The State is breaching its obligations to provide proper care to prisoners with mental illnesses and this needs to be treated “as a matter of extreme urgency”, the prison watchdog has said.
The Inspector of Prisons also accused the Irish Prison Service (IPS) of not complying with the law in relation to prisoner complaints and expressed her “gravest concerns” on the matter.
Publishing her 2019 annual report, Patricia Gilheaney said: “As a State, Ireland is currently not meeting its obligations to ensure adequate healthcare provision for mentally ill prisoners who are not receiving the treatment they require.”
Ms Gilheaney said many were on an “extremely restricted” daily regime.
She added: “While the inspectorate understands that limited out-of-cell time is a measure imposed to ensure the safety needs of mentally ill prisoners and others in the prison, these restrictions amount to inhuman and degrading treatment.
“The treatment of mentally ill prisoners must be addressed as a matter of extreme urgency," she said.
Ms Gilheaney also said her office “cannot place confidence” in the accuracy of data on prisoner complaints provided by the IPS.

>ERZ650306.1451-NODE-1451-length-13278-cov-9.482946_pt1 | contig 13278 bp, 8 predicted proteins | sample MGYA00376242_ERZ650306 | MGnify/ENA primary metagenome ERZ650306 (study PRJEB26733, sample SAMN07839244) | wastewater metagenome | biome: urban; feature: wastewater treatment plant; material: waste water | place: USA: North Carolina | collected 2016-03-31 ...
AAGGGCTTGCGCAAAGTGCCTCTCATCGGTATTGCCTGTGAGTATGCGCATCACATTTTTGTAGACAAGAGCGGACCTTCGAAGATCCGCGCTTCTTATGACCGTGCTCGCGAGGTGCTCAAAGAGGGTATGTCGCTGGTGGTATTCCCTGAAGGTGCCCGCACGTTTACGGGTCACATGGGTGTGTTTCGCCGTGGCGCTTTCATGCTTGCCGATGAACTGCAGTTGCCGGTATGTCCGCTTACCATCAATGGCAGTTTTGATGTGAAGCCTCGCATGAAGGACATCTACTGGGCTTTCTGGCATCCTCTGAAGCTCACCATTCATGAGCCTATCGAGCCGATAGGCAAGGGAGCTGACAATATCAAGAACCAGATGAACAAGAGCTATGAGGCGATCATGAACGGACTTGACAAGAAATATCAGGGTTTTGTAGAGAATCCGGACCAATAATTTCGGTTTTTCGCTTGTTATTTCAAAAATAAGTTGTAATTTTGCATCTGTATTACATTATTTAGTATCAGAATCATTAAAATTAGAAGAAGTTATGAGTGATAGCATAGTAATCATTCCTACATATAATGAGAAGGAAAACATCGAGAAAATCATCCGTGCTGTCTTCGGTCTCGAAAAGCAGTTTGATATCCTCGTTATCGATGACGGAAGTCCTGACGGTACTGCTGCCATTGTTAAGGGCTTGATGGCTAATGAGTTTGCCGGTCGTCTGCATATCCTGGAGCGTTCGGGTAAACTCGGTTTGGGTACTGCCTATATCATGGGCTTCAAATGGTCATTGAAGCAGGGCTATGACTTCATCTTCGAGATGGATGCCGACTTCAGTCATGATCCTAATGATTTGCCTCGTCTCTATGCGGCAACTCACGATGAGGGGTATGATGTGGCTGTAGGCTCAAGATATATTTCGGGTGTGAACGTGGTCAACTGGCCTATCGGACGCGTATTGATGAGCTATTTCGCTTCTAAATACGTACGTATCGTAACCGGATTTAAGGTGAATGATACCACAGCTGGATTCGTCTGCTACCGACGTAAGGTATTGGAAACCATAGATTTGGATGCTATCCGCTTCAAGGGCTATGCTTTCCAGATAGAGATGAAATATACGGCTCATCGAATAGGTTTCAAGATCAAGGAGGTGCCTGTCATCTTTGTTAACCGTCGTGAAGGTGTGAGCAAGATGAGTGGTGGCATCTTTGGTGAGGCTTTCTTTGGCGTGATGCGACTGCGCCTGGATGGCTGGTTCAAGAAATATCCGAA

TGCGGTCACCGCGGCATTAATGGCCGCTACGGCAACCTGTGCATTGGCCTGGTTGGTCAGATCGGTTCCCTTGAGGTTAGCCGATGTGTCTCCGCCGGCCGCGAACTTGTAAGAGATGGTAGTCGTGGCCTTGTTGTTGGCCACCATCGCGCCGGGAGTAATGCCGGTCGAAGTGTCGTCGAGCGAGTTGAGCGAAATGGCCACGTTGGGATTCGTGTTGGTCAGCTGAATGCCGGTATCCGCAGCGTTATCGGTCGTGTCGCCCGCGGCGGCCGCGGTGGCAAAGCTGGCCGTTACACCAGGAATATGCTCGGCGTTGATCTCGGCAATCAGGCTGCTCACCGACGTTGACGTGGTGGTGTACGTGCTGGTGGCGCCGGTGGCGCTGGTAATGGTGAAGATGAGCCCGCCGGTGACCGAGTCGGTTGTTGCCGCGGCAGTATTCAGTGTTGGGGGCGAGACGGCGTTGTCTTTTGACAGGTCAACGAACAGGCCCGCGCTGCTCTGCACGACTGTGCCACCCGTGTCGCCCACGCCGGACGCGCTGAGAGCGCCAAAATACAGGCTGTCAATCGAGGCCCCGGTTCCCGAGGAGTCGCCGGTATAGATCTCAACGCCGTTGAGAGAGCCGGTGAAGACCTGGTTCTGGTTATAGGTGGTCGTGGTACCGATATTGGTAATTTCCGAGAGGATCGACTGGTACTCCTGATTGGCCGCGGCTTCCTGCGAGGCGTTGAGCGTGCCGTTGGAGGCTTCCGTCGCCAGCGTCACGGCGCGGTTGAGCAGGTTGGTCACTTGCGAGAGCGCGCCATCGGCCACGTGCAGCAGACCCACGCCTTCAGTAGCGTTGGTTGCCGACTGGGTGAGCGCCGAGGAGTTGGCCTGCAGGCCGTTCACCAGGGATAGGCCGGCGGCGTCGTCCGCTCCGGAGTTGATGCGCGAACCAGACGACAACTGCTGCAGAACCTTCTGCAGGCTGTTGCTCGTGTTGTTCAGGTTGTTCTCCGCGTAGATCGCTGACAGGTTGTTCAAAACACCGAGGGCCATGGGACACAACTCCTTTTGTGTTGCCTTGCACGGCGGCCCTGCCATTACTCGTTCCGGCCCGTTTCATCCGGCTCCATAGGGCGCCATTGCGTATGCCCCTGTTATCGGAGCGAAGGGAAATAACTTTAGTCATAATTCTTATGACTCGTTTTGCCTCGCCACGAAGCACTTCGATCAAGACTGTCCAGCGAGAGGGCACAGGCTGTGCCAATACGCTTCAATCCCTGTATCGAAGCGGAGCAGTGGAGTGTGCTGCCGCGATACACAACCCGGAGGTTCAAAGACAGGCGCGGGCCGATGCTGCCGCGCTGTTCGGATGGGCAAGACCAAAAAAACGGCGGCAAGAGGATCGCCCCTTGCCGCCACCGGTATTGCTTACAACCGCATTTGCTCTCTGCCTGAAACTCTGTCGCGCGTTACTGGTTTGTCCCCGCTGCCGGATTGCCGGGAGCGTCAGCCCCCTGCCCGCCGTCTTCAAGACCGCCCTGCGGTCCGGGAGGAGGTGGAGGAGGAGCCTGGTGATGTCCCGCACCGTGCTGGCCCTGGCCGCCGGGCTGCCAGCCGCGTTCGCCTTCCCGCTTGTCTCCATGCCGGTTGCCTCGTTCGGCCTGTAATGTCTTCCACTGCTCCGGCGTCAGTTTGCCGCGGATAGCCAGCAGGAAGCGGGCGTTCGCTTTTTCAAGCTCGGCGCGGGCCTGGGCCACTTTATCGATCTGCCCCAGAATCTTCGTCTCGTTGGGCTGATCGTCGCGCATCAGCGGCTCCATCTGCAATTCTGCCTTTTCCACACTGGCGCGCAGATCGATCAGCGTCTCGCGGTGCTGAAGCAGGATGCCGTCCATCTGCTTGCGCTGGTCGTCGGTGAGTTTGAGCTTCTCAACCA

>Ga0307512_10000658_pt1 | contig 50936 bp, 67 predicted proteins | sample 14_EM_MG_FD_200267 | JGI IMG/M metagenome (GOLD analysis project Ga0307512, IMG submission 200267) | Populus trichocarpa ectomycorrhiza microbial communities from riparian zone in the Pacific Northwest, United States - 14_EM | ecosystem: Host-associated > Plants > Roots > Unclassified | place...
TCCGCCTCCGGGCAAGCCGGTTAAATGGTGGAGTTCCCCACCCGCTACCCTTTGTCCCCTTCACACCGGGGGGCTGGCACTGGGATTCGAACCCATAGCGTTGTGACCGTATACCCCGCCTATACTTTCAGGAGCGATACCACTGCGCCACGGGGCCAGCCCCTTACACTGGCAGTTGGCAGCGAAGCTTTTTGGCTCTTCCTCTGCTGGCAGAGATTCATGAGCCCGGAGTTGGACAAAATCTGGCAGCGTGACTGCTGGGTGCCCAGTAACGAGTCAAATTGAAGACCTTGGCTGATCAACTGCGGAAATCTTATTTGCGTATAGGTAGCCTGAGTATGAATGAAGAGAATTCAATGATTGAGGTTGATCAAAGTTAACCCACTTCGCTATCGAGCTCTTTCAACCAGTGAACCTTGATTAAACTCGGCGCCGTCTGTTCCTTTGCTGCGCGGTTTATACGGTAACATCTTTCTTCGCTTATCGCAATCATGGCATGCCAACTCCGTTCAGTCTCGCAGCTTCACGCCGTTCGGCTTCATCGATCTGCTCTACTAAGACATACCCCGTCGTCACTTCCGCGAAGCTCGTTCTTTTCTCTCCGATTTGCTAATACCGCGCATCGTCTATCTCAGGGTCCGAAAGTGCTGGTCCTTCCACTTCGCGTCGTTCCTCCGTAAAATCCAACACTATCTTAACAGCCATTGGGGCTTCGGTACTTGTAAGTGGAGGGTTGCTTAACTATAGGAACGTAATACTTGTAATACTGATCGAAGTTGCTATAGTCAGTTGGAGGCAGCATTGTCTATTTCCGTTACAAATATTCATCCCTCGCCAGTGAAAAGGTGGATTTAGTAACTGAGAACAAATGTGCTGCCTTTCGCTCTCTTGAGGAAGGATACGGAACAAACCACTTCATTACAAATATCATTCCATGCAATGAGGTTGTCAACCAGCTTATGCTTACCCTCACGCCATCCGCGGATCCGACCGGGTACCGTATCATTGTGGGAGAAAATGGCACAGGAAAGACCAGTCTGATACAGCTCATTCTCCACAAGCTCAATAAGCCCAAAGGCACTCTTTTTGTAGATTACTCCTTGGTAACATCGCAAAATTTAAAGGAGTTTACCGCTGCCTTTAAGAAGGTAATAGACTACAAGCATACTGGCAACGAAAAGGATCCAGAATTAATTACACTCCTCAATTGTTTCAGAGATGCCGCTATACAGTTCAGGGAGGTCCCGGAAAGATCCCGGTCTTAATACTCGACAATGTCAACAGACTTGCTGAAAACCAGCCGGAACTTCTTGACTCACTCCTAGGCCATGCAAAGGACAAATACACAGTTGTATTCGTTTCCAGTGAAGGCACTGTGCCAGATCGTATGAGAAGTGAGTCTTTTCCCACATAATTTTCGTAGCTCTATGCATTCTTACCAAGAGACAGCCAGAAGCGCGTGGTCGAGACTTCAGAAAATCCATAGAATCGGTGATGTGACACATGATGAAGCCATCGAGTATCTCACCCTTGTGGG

“It is extremely concerning that legal obligations in relation to the notification of prisoner complaints, the appointment of investigators and/or provision of interim reports, as required under the prison rules, have not been observed.”
She said there were “serious deficiencies” in the system: “In many instances, the law was not complied with by the [IPS]. The concerns highlighted by the inspectorate in previous reports on prisoner complaints have not been allayed.
“The deficiencies and failure to comply with the law is of the gravest concern and once again the inspectorate calls on [IPS] to address their non-compliance as a matter of extreme urgency.”
In a statement, the IPS said prisoners with mental illness “need the help and support of appropriate clinical staff in an appropriate environment”.
It was committed to the high-level cross-departmental / cross-agency taskforce currently being established.
It said "significant work" has been completed on a new prisoner complaints system and was "confident" the deficiencies highlighted by the inspector will be addressed by it.
It said legislation required to commence the system was being finalised by the Department of Justice.